Coconut oil is full of antioxidants, vitamin E (which you’ll notice is often added to store-bought creams), and has antimicrobial properties to fight off bacteria. It’s good to have around as a healthy cooking alternative to vegetable oil, and can be used in vegan baked goods. But it can also go right on your face.

edible moisturizer

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Kale

This leafy green is full of hydrating vitamins A and C as well as antioxidants and phytonutrients, which can repair DNA damage caused by toxin exposure. This veggie you’ll want to blend up into a facemask, since it’s too dry solo to spread on your face. This simple recipe uses just three ingredients you likely already have.

edible moisturizer

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Olive oil

Olive oil is often used in store-bought creams and moisturizers, and has a special component called Squalene—an omega 2, which is deeply hydrating, and has similar properties to omega 3s. If you’re looking for healthier things to put on your salad than ranch or blue cheese dressing, try simple olive oil, Dijon mustard, and lemon juice, mixed together. Then save some oil for your face.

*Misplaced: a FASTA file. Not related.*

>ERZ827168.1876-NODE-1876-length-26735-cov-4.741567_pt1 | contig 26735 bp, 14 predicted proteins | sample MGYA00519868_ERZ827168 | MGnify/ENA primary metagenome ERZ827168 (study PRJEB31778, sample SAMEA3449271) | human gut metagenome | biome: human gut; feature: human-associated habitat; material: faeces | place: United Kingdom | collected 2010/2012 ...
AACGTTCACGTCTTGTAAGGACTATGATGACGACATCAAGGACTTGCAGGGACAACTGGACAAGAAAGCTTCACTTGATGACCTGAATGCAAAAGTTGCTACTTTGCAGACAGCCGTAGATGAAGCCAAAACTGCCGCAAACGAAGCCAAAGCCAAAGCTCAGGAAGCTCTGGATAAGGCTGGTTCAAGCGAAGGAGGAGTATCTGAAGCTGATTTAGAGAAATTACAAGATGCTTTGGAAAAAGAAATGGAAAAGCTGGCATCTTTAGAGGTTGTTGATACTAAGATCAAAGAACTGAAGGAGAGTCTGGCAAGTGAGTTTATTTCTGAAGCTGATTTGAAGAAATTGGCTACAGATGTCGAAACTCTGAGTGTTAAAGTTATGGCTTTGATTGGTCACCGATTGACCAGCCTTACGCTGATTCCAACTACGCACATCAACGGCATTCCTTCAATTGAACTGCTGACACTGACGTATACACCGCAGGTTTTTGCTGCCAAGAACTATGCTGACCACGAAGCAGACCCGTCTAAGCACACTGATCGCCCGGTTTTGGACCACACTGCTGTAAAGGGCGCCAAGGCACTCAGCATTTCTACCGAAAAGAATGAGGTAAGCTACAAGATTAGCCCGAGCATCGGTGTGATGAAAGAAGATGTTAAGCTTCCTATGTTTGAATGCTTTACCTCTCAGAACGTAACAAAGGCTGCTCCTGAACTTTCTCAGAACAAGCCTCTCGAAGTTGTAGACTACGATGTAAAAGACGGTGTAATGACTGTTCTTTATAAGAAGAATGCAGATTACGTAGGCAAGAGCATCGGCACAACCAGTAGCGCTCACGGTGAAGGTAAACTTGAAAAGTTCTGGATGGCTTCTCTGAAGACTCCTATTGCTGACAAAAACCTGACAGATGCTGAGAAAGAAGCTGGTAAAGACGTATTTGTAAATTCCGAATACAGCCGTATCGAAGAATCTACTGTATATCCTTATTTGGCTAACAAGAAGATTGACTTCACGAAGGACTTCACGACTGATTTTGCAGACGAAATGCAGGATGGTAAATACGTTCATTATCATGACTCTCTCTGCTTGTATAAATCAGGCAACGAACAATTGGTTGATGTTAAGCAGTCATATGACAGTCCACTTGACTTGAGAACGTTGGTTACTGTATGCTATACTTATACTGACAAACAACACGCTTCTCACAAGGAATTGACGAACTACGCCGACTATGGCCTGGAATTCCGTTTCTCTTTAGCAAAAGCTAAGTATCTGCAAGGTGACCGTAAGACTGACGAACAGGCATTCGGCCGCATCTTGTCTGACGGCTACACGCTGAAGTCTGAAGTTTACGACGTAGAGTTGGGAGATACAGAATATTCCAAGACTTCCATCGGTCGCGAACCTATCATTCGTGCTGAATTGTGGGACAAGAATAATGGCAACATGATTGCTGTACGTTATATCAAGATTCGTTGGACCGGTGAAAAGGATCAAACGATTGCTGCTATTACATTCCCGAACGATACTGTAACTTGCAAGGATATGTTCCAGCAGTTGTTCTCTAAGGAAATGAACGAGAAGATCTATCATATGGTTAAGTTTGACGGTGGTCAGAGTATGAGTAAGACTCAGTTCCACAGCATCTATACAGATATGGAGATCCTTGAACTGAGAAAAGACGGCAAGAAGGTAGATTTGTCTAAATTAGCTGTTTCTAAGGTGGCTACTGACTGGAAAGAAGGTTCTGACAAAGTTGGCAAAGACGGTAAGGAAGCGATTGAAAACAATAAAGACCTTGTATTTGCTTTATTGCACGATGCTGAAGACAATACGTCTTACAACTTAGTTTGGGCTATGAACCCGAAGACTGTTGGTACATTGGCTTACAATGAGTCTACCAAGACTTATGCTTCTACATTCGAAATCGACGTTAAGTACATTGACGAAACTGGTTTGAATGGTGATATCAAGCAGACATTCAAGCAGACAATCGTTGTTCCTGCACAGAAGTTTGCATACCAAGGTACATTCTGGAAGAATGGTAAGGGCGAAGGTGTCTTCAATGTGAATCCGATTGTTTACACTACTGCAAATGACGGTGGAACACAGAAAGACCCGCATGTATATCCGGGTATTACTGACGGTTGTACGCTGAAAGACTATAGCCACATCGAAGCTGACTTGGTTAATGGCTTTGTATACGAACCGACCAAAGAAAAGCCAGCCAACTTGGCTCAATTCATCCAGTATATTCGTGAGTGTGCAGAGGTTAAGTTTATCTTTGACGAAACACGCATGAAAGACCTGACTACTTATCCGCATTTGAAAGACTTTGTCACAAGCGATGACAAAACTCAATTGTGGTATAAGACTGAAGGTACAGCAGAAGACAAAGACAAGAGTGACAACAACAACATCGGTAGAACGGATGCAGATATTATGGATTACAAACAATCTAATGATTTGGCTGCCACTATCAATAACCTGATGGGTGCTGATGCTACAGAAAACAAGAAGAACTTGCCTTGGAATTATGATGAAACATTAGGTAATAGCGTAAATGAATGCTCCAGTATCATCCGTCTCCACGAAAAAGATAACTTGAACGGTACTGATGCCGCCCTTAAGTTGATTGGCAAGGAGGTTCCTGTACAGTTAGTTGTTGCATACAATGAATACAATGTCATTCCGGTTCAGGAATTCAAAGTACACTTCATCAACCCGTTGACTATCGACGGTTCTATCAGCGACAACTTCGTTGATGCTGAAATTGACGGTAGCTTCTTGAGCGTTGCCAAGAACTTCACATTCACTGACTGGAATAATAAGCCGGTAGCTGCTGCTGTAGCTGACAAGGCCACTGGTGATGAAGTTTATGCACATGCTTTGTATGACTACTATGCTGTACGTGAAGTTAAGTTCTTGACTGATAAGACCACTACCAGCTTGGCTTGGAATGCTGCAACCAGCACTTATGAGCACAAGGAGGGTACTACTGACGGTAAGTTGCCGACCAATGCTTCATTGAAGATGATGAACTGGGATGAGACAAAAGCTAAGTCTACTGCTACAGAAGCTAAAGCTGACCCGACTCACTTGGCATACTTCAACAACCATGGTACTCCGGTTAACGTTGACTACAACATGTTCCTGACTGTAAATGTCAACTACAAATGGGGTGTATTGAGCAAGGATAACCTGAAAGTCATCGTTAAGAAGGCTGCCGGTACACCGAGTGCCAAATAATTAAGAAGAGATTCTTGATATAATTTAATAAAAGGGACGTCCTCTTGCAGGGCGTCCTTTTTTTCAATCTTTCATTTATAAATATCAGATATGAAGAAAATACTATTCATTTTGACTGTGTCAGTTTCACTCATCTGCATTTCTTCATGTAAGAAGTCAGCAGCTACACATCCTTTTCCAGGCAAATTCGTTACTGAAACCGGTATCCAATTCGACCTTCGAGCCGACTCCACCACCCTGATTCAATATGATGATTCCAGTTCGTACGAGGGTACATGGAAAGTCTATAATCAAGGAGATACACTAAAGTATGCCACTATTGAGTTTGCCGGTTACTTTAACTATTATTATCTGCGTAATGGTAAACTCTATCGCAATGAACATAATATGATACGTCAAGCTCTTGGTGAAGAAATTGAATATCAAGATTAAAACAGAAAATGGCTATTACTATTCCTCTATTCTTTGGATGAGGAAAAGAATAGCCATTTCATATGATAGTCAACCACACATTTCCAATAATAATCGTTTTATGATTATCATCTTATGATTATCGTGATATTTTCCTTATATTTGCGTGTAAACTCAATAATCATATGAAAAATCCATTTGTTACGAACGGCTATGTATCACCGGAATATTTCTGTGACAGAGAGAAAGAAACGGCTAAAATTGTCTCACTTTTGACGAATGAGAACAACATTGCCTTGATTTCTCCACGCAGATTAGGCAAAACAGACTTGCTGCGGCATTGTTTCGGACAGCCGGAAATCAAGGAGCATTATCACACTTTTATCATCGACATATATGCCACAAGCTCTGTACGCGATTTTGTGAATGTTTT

edible moisturizer

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Egg

Eggs do incredible things for the skin. They tone the skin, shrinks pores, reduce puffiness, and can fight blackheads. There are several DIY mask recipes here using egg, but we’re focusing on #3, which is specifically for hydration. Plus, it uses foods you likely have at home.

edible moisturizer

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Aloe vera

Take a look at the ingredients lists on many expensive jarred face products, and you’ll likely find this green plant on there. That’s because it’s antiseptic and mostly water, so it can purify the skin while hydrating it. So, if you have aloe vera gel around for things like sunburns and wounds, put some on your skin as a moisturizer. You can also combine it with brown sugar for an exfoliating scrub.

edible moisturizer

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Avocado oil